The potential of forest-derived bioenergy to contribute to China's future energy and transportation fuel requirements

Li, L.; Karatzos, S.; Saddler, J.

Forestry Chronicle 88(5): 547-552


ISSN/ISBN: 0015-7546
DOI: 10.5558/tfc2012-104
Accession: 066266696

Download citation:  

Article/Abstract emailed within 0-6 h
Payments are secure & encrypted
Powered by Stripe
Powered by PayPal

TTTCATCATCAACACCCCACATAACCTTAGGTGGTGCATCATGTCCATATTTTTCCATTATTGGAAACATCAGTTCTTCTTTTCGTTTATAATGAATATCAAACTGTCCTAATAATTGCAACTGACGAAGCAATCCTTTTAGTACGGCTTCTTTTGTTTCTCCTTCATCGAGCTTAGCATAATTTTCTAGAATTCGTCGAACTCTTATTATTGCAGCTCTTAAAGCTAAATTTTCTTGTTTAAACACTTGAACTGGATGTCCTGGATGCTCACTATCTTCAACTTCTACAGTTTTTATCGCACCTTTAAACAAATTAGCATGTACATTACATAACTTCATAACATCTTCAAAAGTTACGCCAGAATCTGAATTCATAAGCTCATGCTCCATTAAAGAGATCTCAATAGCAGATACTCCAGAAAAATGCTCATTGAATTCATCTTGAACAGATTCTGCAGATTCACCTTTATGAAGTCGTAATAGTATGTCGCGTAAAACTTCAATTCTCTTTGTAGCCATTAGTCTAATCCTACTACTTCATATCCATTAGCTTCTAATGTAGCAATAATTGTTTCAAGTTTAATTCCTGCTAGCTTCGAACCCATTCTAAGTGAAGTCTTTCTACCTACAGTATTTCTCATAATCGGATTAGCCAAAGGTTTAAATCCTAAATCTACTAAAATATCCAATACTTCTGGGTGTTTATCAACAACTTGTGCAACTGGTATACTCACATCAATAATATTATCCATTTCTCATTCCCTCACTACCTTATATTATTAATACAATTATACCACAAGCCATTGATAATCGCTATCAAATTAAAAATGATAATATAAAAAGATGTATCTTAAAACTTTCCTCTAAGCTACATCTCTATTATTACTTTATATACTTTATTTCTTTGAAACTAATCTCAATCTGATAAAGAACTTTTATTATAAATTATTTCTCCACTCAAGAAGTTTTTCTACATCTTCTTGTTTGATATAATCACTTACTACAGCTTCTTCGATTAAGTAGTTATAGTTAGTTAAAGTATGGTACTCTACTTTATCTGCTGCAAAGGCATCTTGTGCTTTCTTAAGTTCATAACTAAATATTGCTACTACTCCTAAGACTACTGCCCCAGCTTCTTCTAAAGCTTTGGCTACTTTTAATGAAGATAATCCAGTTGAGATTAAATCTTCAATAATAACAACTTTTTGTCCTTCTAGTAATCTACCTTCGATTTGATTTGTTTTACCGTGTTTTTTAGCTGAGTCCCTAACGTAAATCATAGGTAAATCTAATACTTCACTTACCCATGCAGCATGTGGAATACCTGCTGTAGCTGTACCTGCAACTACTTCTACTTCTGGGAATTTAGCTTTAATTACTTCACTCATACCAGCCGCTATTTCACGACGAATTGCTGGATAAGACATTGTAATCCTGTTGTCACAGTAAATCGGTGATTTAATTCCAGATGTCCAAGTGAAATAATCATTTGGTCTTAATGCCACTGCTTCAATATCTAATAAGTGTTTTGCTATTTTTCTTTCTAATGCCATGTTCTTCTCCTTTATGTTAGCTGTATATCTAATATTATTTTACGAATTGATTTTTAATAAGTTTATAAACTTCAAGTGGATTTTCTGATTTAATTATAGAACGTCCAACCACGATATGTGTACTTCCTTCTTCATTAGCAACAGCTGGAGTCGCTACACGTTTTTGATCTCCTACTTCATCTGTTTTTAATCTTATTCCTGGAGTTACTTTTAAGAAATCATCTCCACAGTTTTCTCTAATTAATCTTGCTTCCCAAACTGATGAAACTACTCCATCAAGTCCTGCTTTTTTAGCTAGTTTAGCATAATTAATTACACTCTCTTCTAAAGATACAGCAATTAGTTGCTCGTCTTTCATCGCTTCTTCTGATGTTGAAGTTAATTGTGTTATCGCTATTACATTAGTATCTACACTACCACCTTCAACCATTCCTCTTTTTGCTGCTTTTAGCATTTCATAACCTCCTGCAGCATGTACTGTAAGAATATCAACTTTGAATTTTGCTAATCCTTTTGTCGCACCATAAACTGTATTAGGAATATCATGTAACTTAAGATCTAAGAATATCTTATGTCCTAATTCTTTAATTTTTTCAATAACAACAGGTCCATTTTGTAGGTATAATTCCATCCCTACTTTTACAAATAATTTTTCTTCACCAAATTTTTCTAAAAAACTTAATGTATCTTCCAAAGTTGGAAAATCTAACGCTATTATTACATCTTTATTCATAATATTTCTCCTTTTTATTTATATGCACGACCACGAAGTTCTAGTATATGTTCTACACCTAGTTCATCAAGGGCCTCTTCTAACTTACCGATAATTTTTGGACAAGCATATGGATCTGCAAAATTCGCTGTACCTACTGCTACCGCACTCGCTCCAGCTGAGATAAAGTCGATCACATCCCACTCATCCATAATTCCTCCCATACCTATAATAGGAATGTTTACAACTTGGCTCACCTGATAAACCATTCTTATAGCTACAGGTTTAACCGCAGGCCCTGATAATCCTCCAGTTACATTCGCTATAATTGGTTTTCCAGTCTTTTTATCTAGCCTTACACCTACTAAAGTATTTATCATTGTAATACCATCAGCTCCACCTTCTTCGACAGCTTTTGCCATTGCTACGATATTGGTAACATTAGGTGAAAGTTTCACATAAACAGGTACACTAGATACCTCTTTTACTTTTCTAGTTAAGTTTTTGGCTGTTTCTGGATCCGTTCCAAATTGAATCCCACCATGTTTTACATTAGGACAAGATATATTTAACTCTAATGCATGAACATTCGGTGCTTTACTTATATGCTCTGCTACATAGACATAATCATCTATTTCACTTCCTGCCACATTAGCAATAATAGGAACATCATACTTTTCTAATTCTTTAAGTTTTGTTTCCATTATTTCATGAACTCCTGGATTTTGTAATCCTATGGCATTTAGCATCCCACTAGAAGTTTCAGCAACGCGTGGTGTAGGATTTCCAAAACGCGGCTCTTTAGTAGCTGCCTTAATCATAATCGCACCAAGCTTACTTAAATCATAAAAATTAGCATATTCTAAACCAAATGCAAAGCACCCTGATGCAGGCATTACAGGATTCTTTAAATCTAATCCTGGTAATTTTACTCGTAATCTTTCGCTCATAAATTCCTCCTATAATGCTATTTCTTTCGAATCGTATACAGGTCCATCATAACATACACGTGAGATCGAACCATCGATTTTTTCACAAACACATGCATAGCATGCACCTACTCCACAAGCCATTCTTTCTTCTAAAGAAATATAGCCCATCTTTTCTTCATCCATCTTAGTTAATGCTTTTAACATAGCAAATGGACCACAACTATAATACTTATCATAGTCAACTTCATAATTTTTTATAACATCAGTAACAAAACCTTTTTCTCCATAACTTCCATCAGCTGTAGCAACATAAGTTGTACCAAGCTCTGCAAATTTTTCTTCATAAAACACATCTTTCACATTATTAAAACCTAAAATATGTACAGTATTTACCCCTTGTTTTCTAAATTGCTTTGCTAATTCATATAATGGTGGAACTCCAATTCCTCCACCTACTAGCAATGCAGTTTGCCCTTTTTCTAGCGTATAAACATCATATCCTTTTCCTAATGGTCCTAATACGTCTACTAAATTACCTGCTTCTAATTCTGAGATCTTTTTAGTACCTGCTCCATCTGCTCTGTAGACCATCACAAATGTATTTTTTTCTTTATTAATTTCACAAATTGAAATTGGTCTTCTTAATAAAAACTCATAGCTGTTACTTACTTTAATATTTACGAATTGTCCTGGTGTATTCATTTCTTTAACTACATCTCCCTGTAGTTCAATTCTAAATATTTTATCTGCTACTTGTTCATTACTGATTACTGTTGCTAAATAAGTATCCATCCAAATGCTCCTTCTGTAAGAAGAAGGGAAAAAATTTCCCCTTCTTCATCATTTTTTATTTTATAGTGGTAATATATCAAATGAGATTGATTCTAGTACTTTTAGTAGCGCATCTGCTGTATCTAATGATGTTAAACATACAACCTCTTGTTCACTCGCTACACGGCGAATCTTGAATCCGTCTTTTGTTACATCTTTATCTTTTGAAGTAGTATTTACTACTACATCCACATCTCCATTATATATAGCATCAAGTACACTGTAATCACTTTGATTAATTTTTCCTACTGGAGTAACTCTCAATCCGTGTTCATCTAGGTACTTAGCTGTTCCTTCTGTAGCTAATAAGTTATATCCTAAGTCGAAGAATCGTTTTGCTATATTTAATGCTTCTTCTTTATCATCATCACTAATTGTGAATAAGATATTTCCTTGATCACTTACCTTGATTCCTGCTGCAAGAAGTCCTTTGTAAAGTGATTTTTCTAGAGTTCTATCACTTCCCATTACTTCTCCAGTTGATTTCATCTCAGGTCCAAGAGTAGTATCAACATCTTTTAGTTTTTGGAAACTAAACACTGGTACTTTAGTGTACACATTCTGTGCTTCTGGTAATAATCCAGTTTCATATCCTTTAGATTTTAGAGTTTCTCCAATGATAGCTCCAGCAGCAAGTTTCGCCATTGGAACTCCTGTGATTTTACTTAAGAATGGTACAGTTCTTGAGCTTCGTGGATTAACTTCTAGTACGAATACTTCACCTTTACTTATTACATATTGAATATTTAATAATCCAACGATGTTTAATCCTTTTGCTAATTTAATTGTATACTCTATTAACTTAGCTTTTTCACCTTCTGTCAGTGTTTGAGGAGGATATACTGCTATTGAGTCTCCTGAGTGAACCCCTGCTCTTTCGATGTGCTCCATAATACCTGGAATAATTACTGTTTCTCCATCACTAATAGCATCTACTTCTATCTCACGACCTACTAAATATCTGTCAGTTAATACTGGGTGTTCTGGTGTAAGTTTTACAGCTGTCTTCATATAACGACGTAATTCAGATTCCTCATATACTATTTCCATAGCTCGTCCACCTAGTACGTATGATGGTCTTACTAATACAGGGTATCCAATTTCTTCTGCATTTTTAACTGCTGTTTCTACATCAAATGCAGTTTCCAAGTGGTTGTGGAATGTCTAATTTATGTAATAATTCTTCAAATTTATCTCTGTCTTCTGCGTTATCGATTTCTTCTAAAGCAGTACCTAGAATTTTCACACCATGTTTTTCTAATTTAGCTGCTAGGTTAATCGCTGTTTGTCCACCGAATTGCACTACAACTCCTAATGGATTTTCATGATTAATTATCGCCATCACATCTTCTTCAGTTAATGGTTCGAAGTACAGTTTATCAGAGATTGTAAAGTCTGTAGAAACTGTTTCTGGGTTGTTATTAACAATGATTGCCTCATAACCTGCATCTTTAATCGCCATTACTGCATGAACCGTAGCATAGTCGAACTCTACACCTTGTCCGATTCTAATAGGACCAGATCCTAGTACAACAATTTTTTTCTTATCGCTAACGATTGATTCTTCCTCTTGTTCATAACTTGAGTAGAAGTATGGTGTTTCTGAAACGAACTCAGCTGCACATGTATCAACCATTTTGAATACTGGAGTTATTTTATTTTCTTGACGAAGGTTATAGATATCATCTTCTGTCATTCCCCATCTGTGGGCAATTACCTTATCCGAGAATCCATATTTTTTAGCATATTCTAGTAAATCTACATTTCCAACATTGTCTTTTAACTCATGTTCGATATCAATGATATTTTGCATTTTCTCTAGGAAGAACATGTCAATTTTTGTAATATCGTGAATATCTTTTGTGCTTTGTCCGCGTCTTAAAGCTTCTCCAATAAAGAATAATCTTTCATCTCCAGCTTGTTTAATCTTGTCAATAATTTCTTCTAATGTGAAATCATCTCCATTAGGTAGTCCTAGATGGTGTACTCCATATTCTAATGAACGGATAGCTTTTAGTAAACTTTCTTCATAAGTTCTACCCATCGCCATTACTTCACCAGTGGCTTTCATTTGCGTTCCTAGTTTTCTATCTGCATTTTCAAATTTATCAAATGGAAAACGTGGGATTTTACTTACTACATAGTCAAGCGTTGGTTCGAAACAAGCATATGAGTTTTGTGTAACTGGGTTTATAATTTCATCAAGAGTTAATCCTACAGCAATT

Increasing concerns of oil security, greenhouse gas emissions, and sustainability have encouraged nations to consider the contribution that agriculture/forestry for bioenergy (and biofuels in particular) could make as alternatives to current fossil-based energy and transportation fuels. Despite China's large population and geographical size, it has only relatively recently developed into a highly industrialized and energy-dependent economy. Coal is, and will remain, China's dominant energy source. However, over the last few years with China's growing middle class, increasing growth in production and sale of cars/trucks and a growing chemical based sector, oil and its derivatives are predicted to experience the fastest fossil fuel growth. China's ability to produce so-called "first-generation" or conventional biofuels from sugar, starch, or vegetable oil based plants is very restricted because of "food vs. fuel" issues. Thus, biomass-based and forest-based biofuels, in particular, can form a medium-to-long-term solution that could contribute to China's national biofuels targets. Oilseed trees have been suggested as an initial forest-based biodiesel strategy with about 13 million ha of marginal land identified for possible plantation. It is also estimated that 17 million tonnes of cellulosic ethanol per annum could be derived from forest biomass that is currently available in China.